I should start off by admitting that I love Neal Adams artwork. This guy is a MASTER! An absolute master artist. He helped redefine the look of comics in the 1970s and he can still draw just about anybody under the table. Okay, with my disclaimer out of the way I can get on with the review…
I did not intend to pick up Batman: Odyssey #1 by Neal Adams. I harbored no ill feelings toward the book, I’m just trying to minimize my current comic book expense. Well, when I saw the book on the shelf I couldn’t help but sneak a peek. After seeing one or two panels of Neal Adams’ gorgeous artwork, the comic found its way to my “buy” pile.
Without a doubt, Adams is still a visual storytelling genius. His Batman is… to put it simply, his Batman IS Batman. The characters faces and expressions are dead-on. Each page is chockfull of details, each gadget is intricate and fascinating, each panel completed to their fullest. His sense of motion, perspective, and action are breathtaking. This comic is what all comics should look like. Using creative panel grids rarely seen in comics today, he’s able to effortlessly transition from eight-panel pages to two-page splash panels. Just amazing stuff.
The story starts off with a flashback to the early days of Batman. Adams does a great job showing how Batman’s early costume was unsophisticated and a far cry from the costume of today. The proto-Batman has a loose-fitting cowl and floppy ears. Nice job by Adams making him immediately distinguishable from today’s Batman.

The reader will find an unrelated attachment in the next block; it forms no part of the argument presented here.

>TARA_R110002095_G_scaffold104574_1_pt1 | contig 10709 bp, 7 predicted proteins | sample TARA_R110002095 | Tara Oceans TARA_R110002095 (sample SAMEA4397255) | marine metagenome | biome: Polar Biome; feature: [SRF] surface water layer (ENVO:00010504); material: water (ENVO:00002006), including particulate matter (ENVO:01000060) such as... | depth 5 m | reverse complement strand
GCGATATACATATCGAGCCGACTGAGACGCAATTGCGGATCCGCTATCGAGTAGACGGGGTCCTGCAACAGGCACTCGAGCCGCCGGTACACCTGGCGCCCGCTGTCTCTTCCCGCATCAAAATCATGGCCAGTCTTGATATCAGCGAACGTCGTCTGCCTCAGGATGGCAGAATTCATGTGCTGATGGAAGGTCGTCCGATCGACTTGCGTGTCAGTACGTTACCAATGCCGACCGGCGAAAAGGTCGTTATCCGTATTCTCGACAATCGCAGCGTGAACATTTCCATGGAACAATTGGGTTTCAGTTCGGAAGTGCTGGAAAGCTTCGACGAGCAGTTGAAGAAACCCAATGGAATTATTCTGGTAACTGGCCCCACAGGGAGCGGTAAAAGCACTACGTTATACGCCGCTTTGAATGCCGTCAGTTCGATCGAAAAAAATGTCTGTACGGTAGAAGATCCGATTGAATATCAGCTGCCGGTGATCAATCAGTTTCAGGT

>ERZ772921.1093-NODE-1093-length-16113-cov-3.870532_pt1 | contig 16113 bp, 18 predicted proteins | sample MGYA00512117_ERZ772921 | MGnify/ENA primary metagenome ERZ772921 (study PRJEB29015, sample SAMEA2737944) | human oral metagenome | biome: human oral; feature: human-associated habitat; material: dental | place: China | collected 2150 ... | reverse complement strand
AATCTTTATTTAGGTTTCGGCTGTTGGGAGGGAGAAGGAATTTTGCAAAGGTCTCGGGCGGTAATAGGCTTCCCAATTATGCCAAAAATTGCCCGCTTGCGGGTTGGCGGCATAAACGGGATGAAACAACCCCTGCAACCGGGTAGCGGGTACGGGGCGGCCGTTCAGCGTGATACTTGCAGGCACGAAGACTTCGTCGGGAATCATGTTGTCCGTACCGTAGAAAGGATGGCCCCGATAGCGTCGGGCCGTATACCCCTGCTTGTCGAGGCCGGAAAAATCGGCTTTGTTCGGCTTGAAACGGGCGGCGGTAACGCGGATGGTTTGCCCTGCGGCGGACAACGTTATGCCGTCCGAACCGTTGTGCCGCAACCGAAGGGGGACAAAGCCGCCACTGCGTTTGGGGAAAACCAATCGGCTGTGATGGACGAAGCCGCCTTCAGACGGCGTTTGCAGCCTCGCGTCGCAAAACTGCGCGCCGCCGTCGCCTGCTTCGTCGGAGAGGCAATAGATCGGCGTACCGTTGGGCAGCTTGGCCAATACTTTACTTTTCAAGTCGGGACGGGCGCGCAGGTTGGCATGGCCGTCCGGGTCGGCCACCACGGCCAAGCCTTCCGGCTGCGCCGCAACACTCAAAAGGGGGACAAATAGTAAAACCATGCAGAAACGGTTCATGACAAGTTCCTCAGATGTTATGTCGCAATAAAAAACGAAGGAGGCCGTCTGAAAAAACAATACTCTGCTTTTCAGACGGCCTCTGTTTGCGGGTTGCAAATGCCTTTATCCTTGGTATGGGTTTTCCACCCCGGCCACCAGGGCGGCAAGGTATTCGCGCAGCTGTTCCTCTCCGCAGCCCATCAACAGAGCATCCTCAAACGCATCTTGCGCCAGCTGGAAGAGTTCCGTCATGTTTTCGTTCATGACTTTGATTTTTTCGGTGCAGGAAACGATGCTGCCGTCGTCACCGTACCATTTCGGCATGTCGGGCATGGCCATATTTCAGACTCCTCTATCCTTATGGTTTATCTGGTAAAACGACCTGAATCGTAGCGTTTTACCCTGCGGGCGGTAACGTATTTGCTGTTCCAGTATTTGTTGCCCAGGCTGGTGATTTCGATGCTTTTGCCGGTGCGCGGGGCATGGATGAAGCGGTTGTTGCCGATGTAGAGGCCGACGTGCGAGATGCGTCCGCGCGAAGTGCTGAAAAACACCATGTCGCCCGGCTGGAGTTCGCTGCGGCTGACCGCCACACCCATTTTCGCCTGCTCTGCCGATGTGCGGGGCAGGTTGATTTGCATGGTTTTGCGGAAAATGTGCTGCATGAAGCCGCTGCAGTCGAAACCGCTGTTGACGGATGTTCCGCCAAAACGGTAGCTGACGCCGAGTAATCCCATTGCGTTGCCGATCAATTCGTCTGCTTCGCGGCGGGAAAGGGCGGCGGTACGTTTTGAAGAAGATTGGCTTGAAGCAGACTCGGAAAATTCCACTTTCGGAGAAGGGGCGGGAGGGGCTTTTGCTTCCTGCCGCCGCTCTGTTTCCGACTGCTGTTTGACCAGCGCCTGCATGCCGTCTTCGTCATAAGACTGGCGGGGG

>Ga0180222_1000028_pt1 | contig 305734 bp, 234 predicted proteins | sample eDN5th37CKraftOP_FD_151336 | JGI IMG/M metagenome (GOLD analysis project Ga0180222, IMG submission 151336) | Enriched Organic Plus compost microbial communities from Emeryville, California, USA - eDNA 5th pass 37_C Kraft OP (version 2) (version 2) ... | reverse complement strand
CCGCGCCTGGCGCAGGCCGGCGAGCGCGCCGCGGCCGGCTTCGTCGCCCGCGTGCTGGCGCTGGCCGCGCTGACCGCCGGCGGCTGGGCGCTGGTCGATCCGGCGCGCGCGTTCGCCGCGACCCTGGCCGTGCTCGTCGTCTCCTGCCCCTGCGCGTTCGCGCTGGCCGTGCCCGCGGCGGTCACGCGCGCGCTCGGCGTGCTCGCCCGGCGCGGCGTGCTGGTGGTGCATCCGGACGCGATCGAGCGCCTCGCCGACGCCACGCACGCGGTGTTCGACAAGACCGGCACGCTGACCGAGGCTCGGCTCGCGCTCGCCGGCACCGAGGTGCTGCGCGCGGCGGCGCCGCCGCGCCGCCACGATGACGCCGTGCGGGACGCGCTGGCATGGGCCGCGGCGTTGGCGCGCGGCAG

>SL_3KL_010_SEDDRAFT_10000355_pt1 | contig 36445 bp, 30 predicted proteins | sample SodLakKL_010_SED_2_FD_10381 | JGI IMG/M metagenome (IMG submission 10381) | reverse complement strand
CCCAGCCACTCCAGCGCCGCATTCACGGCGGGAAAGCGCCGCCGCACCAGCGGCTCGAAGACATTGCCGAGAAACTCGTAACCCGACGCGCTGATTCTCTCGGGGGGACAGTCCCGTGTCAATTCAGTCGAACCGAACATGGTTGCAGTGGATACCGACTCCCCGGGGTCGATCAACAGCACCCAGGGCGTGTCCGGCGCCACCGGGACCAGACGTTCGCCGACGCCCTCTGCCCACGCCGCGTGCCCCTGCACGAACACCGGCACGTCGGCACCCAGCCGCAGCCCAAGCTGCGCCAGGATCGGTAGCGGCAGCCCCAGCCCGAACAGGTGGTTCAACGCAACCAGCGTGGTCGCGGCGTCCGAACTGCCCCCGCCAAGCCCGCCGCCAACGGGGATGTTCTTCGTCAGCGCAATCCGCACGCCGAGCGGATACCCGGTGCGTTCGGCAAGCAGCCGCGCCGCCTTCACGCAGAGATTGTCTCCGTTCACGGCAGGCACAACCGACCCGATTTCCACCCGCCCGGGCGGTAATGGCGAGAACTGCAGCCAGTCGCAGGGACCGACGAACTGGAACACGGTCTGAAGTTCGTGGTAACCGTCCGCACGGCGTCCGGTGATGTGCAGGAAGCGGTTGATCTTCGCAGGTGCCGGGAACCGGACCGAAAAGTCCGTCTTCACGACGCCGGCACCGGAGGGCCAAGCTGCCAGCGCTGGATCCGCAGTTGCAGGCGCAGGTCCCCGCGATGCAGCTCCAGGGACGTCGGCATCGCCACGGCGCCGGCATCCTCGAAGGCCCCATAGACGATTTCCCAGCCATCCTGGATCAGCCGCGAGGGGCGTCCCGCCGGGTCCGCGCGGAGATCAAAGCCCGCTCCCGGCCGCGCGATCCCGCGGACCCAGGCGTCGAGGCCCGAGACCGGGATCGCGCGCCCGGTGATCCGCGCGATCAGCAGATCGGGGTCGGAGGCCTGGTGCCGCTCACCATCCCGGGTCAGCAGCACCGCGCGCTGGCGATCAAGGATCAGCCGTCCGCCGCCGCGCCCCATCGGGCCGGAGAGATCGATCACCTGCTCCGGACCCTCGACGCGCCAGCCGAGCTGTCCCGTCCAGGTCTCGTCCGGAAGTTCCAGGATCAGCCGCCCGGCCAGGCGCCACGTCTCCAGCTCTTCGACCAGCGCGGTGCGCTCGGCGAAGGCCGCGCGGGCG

That covers the art. Now, about the story…
While I was blown away by the art in this book, I found myself disappointed in the story. I re-read the comic a day or two later hoping for a different impression. It was definitely better upon second reading, but overall was still not what I was expecting.
The dialogue in the book didn’t feel like a modern Batman tale. Perhaps this was how Batman was written in the 1970s, I really don’t know. Regardless, it didn’t “feel” like Batman talking and thinking. I’m not really sure what to make of the plot at this point. The first half of the book is taken up with the flashback, followed up with some odd Man-Bat scenes, and finally Batman & Robin arriving at the Gotham Pier in hopes of foiling the Riddler’s heist. All of these elements seem completely unrelated, but perhaps it’ll come together in later issues.
In the flashback, Batman sports two .45 automatic pistols used to shoot villain’s guns from their hands. I believe this directly contradicts Batman: Year One and Batman: Year Two. Don’t hold me to that as I haven’t read either story in a long time, but at the very least it contradicts the spirit of those books. Adding contradictory elements to characters origins worked fine in the 1970s when continuity wasn’t as important, but nowadays that is difficult as readers have become more particular.
Next is a straight-up artistic goof. In the issue, Batman spends quite a bit of time with Robin (Dick Grayson). For whatever reason, Adams has drawn Grayson’s Robin in the costume of Tim Drake’s Robin. This would be the costume Tim wore from 1989 to 2005. Don’t get me wrong, Adams draws a beautiful rendition of Tim’s uniform, it’s just confusing because it’s Dick wearing the costume.
The disappointing writing really hurt the success of this comic in my eyes. I believe if Adams had asked Denny O’Neil (or another accomplished writer) to draft the script, the story could have been a potential home run. Alternatively, if they slapped an “Elseworlds” logo on the front it would have made the story more palatable. The “Sneak Peek” artwork hints that a child will be injured or killed in a future issue. Having just gone through that emotional sucker-punch with Justice League: Cry for Justice and the Rise of Arsenal, I’d prefer not see children exploited again in comics for shock value.
Due to the disappointing writing in the first issue, it’s unlikely I’ll be picking up the second issue. If they were to publish an art book featuring selected artwork from this series, I would definitely be interested in that.